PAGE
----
Diggy hole: Digging the biggest hole in architecture.
Exploring themes of exploitation, freedom and entrenched systems of production in the architecture and the arts. I proposed a work shop to easa to take eighteen talented architects and dig a super large hole for two weeks in the luxury resort of Villars Sur Orllon in a Swiss Alps, a mountain resort for the super rich. The workshop started as a meme proposal as commentary but quickly became real after it gathered support within the organising team.
Digging a hole
The Diggy hole probed discussion around the processes of exploitation in architecture, as constructed situation to act out the processes of architectural production in a two week long digging performance. A commentary on the large architectural office, where workers are frequently overworked and unpaid.
In a post automation economy, where a just under half of all jobs are speculated to be ‘bullshit jobs’ and another half of jobs are projected to become automated by 2050. The diggy hole exposes the new future that is emerging; where the workplace only functions to maintain hierarchies or affirm social or labor relations — and does not exist to satisfy need. In particular, much of the labor system is to focus is on the social reproduction of inequality.
The future is already here in the field of architecture, where a single competition can attract a thousand applications, absorb several years of collective labor, yet we build nothing — as this is just an immense display of power for egotistical politicians who want nothing but spectacle. Creating a scarcity for novelty, despite an abundance of work being performed. Despite this regular expression of power by politicians and developers, there is a desperate shortage of well designed housing and thoughtful civic facilities. The speculation around architecture increases as a market commodity, yet genuinely beneficial architectural production stagnates.
The real within the absurd
The diggy hole indicates a reality where architecture and society moves beyond material production towards social reproduction alone. Our potential to affect change in the physical world becomes less plausible. The image of a pointless hole in an empty wasteland to perpetuate repression becomes a more realistic representation of human life.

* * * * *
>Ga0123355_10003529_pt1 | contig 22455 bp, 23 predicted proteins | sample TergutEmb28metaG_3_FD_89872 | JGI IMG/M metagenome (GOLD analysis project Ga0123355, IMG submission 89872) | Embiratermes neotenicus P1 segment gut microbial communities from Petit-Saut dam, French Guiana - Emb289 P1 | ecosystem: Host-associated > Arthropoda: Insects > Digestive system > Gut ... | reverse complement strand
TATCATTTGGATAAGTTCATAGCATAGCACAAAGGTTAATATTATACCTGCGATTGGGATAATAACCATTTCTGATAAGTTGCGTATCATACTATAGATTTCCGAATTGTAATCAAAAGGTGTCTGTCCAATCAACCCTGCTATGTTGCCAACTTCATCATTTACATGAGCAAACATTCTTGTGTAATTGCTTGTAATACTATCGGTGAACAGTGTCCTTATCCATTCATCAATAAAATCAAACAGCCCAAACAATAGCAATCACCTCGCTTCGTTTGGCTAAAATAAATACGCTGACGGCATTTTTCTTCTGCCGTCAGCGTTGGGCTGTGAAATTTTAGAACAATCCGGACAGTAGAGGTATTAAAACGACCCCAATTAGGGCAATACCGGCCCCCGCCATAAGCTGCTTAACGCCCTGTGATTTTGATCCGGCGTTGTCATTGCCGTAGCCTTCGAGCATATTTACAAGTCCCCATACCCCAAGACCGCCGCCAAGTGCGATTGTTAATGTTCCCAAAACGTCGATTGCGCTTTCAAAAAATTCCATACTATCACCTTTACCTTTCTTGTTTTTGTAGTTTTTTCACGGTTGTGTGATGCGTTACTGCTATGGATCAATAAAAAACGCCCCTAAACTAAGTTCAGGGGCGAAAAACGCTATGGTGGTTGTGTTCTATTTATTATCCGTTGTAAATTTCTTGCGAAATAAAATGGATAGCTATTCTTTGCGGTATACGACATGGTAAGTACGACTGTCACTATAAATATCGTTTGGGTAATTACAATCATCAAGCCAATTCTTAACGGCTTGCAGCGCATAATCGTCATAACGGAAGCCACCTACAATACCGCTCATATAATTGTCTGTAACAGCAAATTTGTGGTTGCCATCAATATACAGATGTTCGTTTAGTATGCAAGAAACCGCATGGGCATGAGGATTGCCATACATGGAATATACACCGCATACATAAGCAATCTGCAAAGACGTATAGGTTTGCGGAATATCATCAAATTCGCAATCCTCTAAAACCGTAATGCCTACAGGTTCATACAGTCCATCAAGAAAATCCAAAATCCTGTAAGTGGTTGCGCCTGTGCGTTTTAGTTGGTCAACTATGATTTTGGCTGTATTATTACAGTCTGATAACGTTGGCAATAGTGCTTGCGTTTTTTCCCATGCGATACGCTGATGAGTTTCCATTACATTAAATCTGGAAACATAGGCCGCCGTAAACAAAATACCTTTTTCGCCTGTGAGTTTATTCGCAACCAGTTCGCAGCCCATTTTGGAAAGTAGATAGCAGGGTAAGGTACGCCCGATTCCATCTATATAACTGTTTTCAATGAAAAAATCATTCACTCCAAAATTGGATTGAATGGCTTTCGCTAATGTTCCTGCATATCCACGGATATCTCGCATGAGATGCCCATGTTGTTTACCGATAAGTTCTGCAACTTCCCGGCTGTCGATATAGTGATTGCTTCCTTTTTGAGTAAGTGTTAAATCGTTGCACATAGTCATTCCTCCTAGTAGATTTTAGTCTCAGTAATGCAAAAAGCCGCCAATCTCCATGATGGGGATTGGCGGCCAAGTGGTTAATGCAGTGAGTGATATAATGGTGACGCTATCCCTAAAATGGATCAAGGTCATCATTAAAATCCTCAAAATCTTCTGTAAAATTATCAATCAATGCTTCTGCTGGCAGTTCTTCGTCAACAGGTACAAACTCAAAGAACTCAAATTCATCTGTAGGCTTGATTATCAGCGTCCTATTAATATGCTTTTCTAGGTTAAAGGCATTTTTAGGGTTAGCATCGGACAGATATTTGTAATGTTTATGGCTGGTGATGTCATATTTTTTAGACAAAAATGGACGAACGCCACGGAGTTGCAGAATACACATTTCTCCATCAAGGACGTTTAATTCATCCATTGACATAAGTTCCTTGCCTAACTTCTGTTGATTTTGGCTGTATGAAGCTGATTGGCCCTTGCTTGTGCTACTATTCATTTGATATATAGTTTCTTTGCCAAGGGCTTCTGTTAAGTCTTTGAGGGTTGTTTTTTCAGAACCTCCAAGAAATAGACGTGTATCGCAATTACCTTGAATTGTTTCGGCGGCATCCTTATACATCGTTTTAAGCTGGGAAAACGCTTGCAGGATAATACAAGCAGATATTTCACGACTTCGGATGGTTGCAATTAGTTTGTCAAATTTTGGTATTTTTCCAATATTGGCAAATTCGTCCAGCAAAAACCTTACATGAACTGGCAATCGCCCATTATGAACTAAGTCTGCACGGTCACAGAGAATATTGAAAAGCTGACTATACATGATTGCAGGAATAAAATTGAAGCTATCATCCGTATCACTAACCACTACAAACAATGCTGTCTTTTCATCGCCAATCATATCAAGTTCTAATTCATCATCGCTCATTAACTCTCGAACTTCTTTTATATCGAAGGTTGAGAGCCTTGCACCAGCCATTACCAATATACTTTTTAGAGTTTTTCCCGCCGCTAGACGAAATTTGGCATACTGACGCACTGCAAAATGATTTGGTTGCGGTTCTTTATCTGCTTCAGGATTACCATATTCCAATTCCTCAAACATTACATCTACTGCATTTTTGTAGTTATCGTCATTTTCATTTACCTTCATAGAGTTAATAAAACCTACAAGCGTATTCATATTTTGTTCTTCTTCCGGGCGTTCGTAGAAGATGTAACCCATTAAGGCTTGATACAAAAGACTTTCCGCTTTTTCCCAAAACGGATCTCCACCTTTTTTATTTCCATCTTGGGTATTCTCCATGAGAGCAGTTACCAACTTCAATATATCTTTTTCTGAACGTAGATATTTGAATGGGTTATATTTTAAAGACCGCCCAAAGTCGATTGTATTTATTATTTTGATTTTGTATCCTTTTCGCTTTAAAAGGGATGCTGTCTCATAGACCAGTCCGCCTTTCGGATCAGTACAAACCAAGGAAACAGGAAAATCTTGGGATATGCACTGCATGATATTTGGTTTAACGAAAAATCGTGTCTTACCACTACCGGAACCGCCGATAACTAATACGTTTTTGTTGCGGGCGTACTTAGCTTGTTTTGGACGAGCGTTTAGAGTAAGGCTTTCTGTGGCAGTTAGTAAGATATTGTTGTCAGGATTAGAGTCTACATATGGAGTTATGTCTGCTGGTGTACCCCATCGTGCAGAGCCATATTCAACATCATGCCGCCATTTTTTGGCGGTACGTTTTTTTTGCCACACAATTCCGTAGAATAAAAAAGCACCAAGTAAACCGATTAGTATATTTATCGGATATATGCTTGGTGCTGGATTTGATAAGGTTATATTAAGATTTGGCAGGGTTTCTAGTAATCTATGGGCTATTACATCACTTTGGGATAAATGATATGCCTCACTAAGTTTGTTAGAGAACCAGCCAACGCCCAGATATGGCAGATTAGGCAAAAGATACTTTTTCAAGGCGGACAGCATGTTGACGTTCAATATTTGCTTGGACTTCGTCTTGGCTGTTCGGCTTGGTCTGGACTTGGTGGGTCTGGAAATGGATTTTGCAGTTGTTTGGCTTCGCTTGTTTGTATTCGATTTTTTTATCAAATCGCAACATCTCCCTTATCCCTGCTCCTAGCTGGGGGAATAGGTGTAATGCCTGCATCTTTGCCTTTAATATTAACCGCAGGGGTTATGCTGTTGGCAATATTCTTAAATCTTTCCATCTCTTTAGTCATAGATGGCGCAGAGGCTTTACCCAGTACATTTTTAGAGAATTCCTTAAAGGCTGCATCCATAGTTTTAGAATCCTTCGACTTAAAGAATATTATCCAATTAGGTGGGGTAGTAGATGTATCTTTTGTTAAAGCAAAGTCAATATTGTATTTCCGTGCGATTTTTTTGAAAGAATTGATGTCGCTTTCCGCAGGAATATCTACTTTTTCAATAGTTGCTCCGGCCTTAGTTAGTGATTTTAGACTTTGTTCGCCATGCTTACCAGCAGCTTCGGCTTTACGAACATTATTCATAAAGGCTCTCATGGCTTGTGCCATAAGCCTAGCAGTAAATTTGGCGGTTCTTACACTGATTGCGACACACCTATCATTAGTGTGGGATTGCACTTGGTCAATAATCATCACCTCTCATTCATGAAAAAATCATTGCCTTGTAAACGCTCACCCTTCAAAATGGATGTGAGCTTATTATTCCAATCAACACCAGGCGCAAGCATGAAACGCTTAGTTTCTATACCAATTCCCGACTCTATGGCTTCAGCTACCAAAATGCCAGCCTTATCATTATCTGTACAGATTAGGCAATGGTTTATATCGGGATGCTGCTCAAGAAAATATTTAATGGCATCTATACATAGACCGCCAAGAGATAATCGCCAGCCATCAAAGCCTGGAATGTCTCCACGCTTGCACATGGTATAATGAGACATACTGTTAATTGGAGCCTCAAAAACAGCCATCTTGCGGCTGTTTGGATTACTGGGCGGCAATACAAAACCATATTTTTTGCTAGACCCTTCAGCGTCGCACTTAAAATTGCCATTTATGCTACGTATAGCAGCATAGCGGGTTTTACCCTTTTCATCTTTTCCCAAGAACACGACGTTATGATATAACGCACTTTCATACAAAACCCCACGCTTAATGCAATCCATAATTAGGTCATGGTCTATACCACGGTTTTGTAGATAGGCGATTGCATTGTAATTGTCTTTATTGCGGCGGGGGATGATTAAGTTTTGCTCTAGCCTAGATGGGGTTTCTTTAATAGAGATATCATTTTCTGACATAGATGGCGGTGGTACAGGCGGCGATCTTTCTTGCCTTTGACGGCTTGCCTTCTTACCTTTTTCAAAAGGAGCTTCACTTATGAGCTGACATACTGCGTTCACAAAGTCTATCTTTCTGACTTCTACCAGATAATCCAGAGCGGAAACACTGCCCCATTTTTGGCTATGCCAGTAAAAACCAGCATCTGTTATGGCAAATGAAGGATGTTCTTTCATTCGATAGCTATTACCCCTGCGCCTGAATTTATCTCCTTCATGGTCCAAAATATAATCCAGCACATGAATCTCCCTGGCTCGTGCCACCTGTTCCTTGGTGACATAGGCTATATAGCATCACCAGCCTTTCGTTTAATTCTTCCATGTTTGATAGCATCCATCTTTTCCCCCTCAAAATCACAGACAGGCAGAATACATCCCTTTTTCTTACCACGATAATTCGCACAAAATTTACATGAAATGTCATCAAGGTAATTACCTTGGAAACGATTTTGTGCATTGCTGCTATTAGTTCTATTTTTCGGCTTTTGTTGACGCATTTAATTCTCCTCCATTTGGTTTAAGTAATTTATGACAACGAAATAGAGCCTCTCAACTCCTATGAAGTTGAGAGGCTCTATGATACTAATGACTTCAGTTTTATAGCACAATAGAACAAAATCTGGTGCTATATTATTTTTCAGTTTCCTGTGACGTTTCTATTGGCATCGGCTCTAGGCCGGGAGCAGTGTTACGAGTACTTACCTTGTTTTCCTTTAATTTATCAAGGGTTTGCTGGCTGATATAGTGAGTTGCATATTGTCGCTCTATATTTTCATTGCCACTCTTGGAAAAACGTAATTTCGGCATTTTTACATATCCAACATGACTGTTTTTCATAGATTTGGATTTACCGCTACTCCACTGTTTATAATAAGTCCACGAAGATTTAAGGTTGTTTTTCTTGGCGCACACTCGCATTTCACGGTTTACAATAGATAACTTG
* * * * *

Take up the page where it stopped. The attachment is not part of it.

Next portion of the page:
Architecture’s root value is arguably as a status symbol. With over 74% of all people in architecture being from a place of privilege.
The hybrid pathway of expensive education, unpaid internship; the nepotistic first job, the low paid job at the superstar firm. Are all structures that help the wealthy beat competition. Because of this architecture is something you pay to do. This means the city we live in is formed by the social reproduction of a single demographic living ideal life culture — those that can afford to intern for free create our architecture, just as those who can afford to volunteer create our public services and go on to influence our politics and so on. For others who aren’t so fortunate, it is closer to digging
In this context studying architecture is not only the purchasing of status, it is the purchased and lived experience of severe hardship — in particular for the privileged. Like a pain fetish, In architecture there are relentless displays of hard work, long working hours, all nighters for seemingly inconsequential reasons. Competition structures waste countless hours of energy, the produce of architecture being paper architecture.
But this opression in the context of immense privilege has a wider economic value as it can not only be used as a talking point validate the oppression others in the future, many of whom will be less privilege, but importantly it leads struggle. And this brings an artificially made heightened sense of friendship and purpose for those involved.
People in architecture bond over suffering, and in this way it serves a valuable social function — as a system which allows affiliations and groups to emerge that wouldn’t otherwise without the shared struggle.
Architecture profession and it’s function in the economy.
Architecture advertises to the outside world that it is about designing buildings. But in reality Architecture is the social reproduction of social relations.
In most instances there is little to no real agenda to produce spaces. A truth represented in the fact that around 98% of housing in the u.k is designed by non architects.
The diggy Hole explores this in a rare and unique luxury setting in the Swiss alps.